Audience Engagement
2 mins read

For publishers that embraced events, now what?

The publishing world has done a remarkable job of adding live events as a revenue stream over the past several years. We watched in awe as Marvin Shanken, the man behind Wine Spectator, Cigar Aficionado and Whisky Advocate, began calling himself an “experience maker” in addition to being a content creator. Other publishers launched dining experiences as a way to extend their reach and engagement with their audiences. Regional publishers found new audiences and ad partners hosting locally-sourced events. And of course, industry-based events have long been a source of enthusiasm and new opportunities.

Then there was a pandemic, and events were canceled or moved quickly into online formats. Now what?

The “business as usual we’ll just move it all online” approach hasn’t been a great success, and the publishing industry must now grapple with how to reimagine, rather than recreate, the event experience.

“In the early days of COVID, several publishers quickly ‘copy and pasted’ their face-to-face events online. No one blames them – it was a quick and logical fix,” writes Rob Ristagno in Publishing Executive. “However, many of the digital replica events did not deliver the impact the producers would have expected to see in-person. Technology platform failures, attendee multi-tasking, lack of two-way engagement, and other flaws led some of these virtual conferences or trade shows to fall flat.”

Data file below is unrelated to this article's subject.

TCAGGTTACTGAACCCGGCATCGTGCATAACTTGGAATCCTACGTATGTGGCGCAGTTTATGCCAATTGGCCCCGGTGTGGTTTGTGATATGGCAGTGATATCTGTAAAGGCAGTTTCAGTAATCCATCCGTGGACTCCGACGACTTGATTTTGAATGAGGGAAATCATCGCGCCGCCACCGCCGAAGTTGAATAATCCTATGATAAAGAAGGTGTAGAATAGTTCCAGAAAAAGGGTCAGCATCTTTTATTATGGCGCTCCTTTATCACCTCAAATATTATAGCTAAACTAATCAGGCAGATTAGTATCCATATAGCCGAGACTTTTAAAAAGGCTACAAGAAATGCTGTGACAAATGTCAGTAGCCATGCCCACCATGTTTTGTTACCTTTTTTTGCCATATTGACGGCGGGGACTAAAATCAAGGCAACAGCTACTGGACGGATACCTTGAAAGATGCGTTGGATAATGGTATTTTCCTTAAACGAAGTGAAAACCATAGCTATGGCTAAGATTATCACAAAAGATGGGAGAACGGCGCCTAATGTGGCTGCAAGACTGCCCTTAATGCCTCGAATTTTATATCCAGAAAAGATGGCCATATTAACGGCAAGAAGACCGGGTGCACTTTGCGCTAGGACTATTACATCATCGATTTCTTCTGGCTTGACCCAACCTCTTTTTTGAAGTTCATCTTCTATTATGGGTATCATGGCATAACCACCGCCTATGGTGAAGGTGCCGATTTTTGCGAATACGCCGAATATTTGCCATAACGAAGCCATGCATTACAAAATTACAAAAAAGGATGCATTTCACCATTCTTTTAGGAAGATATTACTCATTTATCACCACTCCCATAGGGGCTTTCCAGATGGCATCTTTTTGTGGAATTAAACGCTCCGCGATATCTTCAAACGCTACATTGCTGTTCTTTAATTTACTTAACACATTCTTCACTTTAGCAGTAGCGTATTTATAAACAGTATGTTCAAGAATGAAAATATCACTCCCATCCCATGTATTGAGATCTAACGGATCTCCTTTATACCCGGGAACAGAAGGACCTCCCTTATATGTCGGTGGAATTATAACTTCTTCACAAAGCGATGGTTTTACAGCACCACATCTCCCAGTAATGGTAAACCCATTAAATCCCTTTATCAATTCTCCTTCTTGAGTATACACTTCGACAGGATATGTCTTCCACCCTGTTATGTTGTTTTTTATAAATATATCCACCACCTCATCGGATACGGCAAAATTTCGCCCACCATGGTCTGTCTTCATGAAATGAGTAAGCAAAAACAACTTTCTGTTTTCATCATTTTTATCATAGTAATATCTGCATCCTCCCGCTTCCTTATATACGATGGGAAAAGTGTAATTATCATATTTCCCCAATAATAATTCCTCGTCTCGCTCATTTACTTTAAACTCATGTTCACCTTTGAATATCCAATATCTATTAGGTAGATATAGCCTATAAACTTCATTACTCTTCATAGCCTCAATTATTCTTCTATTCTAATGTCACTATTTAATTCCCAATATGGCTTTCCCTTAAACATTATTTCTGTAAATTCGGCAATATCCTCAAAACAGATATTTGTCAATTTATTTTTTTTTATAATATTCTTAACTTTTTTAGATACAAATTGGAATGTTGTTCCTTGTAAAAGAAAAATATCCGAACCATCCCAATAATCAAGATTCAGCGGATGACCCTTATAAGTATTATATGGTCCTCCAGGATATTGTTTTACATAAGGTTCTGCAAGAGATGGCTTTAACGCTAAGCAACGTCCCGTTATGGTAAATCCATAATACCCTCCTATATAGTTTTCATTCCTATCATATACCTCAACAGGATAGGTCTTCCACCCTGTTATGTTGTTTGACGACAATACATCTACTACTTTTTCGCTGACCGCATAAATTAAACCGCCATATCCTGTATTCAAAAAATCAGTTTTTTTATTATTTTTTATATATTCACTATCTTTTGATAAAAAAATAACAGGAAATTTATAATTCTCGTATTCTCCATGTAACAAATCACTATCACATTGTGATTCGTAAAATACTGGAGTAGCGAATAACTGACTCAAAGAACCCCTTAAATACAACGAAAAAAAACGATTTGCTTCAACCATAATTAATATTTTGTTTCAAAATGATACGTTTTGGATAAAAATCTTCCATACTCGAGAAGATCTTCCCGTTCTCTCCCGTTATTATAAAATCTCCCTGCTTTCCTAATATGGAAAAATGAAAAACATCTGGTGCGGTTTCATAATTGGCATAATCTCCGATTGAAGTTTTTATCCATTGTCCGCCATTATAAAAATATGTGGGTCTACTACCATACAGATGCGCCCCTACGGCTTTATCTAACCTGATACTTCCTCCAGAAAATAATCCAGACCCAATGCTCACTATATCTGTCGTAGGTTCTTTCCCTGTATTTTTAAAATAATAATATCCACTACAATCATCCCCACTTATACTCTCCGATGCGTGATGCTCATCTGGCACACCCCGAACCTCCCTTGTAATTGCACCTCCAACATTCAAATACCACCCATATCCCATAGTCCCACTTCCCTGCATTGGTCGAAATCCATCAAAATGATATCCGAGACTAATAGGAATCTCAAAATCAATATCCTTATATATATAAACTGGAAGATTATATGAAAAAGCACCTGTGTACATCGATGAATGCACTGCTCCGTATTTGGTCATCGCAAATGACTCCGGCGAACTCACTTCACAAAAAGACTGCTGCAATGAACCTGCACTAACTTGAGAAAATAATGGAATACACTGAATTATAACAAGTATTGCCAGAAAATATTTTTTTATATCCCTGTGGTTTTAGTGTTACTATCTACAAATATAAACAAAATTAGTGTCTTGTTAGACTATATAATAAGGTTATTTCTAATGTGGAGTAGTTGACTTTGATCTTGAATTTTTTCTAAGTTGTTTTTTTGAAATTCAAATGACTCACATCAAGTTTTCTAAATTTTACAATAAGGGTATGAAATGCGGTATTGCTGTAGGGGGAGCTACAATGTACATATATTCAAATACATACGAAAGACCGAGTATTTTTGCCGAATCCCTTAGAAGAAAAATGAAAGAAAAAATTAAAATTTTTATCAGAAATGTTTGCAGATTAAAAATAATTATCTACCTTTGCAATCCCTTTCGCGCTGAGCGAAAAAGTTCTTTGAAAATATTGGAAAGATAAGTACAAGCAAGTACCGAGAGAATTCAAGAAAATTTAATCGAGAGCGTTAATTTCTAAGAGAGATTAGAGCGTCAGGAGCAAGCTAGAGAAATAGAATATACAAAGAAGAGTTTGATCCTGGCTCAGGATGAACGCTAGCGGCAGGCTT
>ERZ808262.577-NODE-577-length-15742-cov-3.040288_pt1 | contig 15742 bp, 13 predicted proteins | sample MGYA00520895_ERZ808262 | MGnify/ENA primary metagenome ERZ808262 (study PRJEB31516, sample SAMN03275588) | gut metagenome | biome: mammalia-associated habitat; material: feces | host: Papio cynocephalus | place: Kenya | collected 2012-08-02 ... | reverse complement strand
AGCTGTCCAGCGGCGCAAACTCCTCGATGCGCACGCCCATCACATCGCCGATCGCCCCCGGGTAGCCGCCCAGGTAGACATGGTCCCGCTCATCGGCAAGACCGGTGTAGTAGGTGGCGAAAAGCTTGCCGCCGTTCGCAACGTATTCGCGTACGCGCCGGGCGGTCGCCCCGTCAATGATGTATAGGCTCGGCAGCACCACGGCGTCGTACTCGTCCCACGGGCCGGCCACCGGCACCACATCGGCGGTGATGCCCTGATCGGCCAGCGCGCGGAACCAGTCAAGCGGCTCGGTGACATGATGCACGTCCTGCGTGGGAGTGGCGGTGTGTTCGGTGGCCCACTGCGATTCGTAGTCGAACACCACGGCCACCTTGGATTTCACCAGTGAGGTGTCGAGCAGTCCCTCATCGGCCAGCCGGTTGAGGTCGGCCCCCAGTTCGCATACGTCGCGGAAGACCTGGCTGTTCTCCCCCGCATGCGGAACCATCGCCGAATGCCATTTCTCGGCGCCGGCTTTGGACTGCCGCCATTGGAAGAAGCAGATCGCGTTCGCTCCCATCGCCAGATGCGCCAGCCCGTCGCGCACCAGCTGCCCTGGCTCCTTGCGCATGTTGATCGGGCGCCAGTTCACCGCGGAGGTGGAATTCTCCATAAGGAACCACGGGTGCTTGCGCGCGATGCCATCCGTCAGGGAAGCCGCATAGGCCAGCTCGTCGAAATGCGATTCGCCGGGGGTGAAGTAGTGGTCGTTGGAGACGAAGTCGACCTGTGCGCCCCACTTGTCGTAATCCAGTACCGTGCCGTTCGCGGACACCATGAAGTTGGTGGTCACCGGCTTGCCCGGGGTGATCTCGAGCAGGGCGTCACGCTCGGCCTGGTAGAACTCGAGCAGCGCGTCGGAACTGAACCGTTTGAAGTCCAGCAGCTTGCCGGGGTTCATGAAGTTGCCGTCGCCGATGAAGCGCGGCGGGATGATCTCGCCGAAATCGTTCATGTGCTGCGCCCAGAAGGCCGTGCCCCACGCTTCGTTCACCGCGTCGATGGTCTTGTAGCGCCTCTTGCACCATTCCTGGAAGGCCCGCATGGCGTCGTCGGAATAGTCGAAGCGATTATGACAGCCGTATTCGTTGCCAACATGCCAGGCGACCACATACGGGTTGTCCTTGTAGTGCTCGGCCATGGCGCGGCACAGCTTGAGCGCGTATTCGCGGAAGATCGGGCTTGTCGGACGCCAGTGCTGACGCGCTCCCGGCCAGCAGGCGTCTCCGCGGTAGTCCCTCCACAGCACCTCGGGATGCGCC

Ristagno offers some ideas, starting with recognizing that the “one and done” reality of an in-person event doesn’t have to limit your virtual event.

“A steady flow of high-impact content is particularly important for those who are looking to hold onto cash from would-be attendees. If you postponed your in-person event, you need to provide an incentive for them not to ask for a refund. A quality webinar series may be the key,” he suggests.

With sponsors and advertisers pulling back or pulling out when an event goes digital, publishers must demonstrate to their partners they truly understand what these events are all about from their perspective – quality lead generation.

Eric Kammerzelt, CTO of Endeavor Business Media, suggests creating microsites, “complete with valuable content and lead generation forms for critical sponsors and advertisers. For example, the American Heart Association has launched Heart Hubs, with meaningful information related to the quality of care and outcomes research,” Ristagno notes.

This is where publishers can absolutely shine. If there’s one thing they know cold, it’s how to produce incredible content, no matter the platform. Paid content, subscriptions and membership sites are having a moment, so this idea of leveraging your event footprint like this could be an innovative solution that’s within reach.

“Ultimately, the magic of events is in their ability to build community,” Ristagno concludes. “They’re a way to help your brand and your sponsors meaningfully and authentically connect with your audience. But there are other ways to achieve those same goals, and now is the perfect time to round out your strategy and explore other avenues, if you haven’t in the past. Diversification will ensure publishers are well-positioned to not only survive but thrive in the future.”

David Pilcher
VP of Sales & Marketing, Freeport Press